Something is missing. This has been brewing for a while, but what started as a trickle has grown into a full-fledged flood of quiet. Last year I went to my 12th grade daughter’s first semester’s PTA night and was unexpectedly informed that this would be the last one held for her class. That was it. After years of going to PTA meetings, I was abruptly done! That was the beginning of my wakeup call. Then over the summer I saw advertisements for school supplies and textbooks. I usually check out the ads for used books early on to get first dibs at the discounts. But then I realized that I won’t be needing any of the above. Recently I walked past my daughter’s school one night and noticed clusters of chatting mothers. It took a moment until I realized that they had just finished attending curriculum night, a meeting to which I was not invited. All the school year prep skipped right over our household. Then came the chagim. Not only was my home empty of Yom Tov-themed art projects exuberantly delivered by little pudgy hands, but on Rosh Hashanah our home was empty of most of the artists who created those same projects over the years. When bein hazmanim ended, the abrupt and thunderous quiet ushered us into our newly empty nest. Did you hear me?? An empty nest!!! Gone are the days when all they wanted was to snuggle up with Mommy with a nice cozy book. Gone are the days of running from the school bus into Mommy’s waiting embrace and endless requests for just one more hug at bedtime. Gone are the days when we would sit near the window and listen to the scary sounds of rain, thunder, and lightning from the shelter of our living room. Gone are the days when the greatest people on the planet were Mommy and Abba, and their opinions were the only ones that mattered. Gone are the days when baking cookies with Mommy was the highlight of the week, followed closely behind with showing off newly learned knowledge at the Shabbos table and taking turns on Abba’s shoulders during the post-Havdalah dance. You might be thinking that all I’ve just described are things that happened ages ago, but that’s not the case! I’m talking about yesterday!! Really!! But I guess I blinked. And after all the chaos of diapers, sleepless nights, sibling squabbles, homework, cooking, and cleaning, I opened my eyes and found that my cozy nest was empty. No reason to rush home to greet the little ones. No reason to plan their favorite dinners. No reason to stop off on my way home from work to pick up their this or drop off their that. No trips to the pediatrician, tutor, or chug. No consultations with teachers, not even by phone. No spontaneous trips to the mall to celebrate whatever. No searching for the most colorful Band-aids or buying sugary Shabbos cereal. No carpool, not even car excursions to help young drivers gain more driving experience. No late-night heart-to-hearts. True, there are some advantages. The food bill has been drastically reduced and my laundry pile no longer competes with Mount Everest for being the highest mountain. I have more time to attend shiurim and engage in my hobbies. While some of these things can be done on weekends when the birds come home to roost, for the most part they’re off and running, having moved on to a time in their lives that doesn’t include constant parental involvement or even parental awareness. They are on their way to independence, which among other things translates into that “you have got to be kidding me” look I get if I even suggest that doing something just a tad differently may be considered advantageous. They may ask for advice at times, but that is the only time they will be open to receiving it.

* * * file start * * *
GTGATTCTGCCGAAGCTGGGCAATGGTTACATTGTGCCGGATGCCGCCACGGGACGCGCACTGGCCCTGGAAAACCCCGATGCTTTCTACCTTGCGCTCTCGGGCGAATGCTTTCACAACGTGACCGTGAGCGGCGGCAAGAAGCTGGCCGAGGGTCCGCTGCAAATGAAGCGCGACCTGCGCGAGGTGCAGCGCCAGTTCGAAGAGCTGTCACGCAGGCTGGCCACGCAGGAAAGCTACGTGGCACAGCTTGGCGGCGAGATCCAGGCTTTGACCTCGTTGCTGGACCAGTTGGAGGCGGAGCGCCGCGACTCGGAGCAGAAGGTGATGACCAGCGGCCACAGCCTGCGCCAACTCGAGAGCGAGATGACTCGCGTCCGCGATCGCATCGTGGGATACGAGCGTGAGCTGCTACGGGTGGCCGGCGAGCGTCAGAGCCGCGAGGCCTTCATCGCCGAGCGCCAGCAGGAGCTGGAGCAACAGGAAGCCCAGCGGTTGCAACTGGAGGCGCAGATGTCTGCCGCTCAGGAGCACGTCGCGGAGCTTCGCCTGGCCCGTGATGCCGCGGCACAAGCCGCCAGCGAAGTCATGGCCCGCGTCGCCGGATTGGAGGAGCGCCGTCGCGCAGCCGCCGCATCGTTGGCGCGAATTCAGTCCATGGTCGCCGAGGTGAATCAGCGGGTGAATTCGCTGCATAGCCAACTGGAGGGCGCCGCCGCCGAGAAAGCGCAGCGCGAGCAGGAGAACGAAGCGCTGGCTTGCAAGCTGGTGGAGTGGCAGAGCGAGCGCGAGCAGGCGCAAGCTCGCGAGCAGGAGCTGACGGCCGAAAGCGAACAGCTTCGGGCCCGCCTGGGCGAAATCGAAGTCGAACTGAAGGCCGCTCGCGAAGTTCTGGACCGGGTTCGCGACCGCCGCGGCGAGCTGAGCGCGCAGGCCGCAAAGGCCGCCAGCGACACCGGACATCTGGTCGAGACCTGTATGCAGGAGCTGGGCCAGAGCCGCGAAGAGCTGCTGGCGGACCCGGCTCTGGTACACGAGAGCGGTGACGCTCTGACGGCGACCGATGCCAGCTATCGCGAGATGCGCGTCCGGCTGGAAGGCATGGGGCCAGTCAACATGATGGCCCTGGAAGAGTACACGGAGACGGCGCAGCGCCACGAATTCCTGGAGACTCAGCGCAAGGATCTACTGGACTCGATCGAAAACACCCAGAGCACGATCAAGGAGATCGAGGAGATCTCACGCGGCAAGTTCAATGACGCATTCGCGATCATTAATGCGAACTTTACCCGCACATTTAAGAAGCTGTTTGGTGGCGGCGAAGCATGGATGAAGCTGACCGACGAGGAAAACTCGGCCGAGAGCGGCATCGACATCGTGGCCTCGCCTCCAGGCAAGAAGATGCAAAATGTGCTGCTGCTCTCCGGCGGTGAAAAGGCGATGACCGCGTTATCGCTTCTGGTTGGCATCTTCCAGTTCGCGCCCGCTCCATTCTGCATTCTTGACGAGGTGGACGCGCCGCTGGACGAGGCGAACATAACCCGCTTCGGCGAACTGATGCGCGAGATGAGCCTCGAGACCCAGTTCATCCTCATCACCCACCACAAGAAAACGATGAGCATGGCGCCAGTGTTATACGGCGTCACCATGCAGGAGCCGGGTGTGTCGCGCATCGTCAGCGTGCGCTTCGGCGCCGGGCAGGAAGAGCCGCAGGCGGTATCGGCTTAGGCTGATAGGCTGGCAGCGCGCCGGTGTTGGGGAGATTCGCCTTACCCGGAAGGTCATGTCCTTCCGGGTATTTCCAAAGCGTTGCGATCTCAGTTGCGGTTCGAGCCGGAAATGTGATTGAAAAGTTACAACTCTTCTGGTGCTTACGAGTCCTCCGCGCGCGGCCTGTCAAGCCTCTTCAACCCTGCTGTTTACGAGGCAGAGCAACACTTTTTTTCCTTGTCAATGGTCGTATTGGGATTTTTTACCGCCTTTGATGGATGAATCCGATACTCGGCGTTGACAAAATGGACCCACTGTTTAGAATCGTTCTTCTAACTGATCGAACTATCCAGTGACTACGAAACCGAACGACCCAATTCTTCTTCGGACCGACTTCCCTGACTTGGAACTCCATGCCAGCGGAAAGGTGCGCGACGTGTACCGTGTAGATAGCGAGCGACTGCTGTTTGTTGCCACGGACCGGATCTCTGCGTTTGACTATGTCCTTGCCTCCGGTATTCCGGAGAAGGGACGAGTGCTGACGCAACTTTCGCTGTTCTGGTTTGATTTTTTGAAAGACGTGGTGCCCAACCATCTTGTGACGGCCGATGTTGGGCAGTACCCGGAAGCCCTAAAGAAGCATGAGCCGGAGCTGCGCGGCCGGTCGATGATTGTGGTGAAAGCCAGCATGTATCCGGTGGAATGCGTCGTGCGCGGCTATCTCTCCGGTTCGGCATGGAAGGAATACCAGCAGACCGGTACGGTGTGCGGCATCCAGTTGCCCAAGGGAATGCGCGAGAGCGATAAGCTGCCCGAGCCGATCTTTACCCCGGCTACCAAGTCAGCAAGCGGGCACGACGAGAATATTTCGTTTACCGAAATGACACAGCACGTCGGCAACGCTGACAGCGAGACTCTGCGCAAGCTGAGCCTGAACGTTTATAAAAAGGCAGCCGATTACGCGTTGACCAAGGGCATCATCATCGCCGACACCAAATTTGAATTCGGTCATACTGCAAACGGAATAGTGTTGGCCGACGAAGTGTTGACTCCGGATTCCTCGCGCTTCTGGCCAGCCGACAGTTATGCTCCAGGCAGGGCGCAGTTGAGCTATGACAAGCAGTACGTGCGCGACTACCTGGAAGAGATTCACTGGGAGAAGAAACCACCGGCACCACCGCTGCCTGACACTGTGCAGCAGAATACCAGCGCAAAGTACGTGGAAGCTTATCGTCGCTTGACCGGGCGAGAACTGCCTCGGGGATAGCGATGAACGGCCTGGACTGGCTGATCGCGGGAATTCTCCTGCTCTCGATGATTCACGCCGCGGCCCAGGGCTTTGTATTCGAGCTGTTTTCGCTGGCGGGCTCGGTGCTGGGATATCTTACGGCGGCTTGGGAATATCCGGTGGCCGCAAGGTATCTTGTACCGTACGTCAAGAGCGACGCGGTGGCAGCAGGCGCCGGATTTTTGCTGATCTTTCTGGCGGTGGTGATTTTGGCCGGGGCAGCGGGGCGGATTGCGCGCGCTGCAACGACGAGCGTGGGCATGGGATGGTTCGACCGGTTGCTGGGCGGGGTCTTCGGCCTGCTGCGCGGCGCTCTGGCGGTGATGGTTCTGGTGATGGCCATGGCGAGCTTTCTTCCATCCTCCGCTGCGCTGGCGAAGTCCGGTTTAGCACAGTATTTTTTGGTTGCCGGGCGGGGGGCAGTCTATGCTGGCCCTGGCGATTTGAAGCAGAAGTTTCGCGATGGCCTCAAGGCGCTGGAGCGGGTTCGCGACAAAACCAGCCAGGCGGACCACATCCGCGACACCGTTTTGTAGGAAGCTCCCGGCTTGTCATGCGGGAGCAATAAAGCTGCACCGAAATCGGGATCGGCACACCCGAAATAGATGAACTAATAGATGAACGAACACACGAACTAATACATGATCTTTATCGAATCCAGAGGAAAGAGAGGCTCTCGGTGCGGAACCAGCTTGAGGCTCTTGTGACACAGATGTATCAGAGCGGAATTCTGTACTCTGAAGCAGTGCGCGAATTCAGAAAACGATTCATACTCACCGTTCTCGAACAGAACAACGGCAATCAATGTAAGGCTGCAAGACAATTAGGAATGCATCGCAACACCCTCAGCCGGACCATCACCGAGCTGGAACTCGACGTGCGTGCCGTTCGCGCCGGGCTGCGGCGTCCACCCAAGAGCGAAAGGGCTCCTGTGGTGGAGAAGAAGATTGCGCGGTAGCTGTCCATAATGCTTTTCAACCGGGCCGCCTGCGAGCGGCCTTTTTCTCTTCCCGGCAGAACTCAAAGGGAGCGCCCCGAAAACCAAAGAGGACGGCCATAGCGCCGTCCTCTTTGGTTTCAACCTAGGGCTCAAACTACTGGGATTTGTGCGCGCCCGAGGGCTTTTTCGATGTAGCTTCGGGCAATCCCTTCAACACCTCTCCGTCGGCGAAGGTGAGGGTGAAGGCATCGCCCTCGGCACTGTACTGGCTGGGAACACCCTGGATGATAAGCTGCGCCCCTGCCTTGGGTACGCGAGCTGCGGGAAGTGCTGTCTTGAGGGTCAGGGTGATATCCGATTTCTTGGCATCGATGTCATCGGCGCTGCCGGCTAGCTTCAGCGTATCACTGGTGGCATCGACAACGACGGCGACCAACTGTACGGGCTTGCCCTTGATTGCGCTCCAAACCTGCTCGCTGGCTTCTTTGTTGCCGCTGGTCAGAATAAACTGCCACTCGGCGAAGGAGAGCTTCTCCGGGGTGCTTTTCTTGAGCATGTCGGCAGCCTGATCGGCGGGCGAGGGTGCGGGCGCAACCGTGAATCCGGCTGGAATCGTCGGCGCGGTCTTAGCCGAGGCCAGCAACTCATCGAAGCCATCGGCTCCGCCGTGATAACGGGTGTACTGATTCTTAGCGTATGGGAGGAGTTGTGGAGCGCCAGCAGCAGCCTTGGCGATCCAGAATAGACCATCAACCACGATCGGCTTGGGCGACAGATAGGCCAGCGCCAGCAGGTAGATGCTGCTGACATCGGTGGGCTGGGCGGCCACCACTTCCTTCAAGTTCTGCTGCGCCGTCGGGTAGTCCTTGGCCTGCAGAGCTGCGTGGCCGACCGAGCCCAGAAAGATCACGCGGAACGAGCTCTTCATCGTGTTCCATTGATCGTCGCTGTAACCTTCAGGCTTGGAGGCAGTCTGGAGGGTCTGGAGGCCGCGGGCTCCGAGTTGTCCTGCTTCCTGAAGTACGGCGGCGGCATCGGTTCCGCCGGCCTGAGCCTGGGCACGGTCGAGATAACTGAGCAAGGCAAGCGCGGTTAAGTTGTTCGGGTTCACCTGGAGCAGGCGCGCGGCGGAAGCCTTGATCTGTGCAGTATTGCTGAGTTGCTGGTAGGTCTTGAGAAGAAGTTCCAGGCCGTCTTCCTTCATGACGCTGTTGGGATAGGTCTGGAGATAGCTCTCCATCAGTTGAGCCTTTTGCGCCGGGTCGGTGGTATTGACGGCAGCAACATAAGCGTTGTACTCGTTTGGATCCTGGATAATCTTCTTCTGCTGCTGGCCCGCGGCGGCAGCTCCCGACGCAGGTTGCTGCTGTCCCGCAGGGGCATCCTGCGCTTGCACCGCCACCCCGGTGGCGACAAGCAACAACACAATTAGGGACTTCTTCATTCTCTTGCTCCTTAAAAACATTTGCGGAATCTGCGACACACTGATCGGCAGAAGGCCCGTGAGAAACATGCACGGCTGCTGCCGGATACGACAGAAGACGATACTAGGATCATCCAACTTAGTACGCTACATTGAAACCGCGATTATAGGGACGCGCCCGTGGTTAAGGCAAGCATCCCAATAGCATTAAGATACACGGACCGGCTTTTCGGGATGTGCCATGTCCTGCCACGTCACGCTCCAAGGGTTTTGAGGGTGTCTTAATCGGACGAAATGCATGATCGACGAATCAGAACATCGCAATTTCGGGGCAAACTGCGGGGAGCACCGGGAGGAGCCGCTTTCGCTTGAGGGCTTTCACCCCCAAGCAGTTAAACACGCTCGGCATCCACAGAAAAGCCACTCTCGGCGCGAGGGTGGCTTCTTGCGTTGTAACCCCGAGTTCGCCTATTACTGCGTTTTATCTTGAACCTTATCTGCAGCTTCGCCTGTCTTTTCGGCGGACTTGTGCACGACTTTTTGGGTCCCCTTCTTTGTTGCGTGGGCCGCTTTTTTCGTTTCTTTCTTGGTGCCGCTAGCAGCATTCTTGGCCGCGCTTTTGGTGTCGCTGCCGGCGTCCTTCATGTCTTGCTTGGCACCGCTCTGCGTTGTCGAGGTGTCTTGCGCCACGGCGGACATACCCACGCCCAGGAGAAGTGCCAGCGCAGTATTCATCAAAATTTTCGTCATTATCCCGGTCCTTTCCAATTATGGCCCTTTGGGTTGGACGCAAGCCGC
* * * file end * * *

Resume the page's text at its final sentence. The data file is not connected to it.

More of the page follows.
Every transition requires adjustment. Even positive developments can evoke mixed feelings. Truthfully, I am happy to see my children grow and develop into the wonderful young adults they have become. But, for one thing, it is downright scary. I much prefer the illusion of control I felt when we sat in the shelter of our home rather than sending them off into the frightening world in which we live in today. And their growth is often accompanied by a sting and a tear as I look back toward the not-so-distant past and sentimentally recall the years that have all-too-quickly flown by. As they grow and move onto new stages of life I am forced to confront the fact that my husband and I do the same. While we are still young (yes, we really are, please believe me!), and certainly young at heart, we are not the youngest couple on the block and we are not getting any younger. I would prefer not to think about how I viewed people my age when I was the ages of my children.
The good news is that I look forward to many good things to come, b’ezrat Hashem. This stage of life comes with its own set of perks that I hope to enjoy with my husband in a way that’s different from the days of chaos. Maybe the process of emptying our nest is necessary in order to make room for other things, like a greater ability to smell the roses and to be more fully present in our familial interactions. Just maybe our nest isn’t really as empty as I thought.
By Suzie Steinberg
Suzie (nee Schapiro) Steinberg grew up in Kew Gardens Hills. She works as a social worker and lives with her husband and children in Ramat Beit Shemesh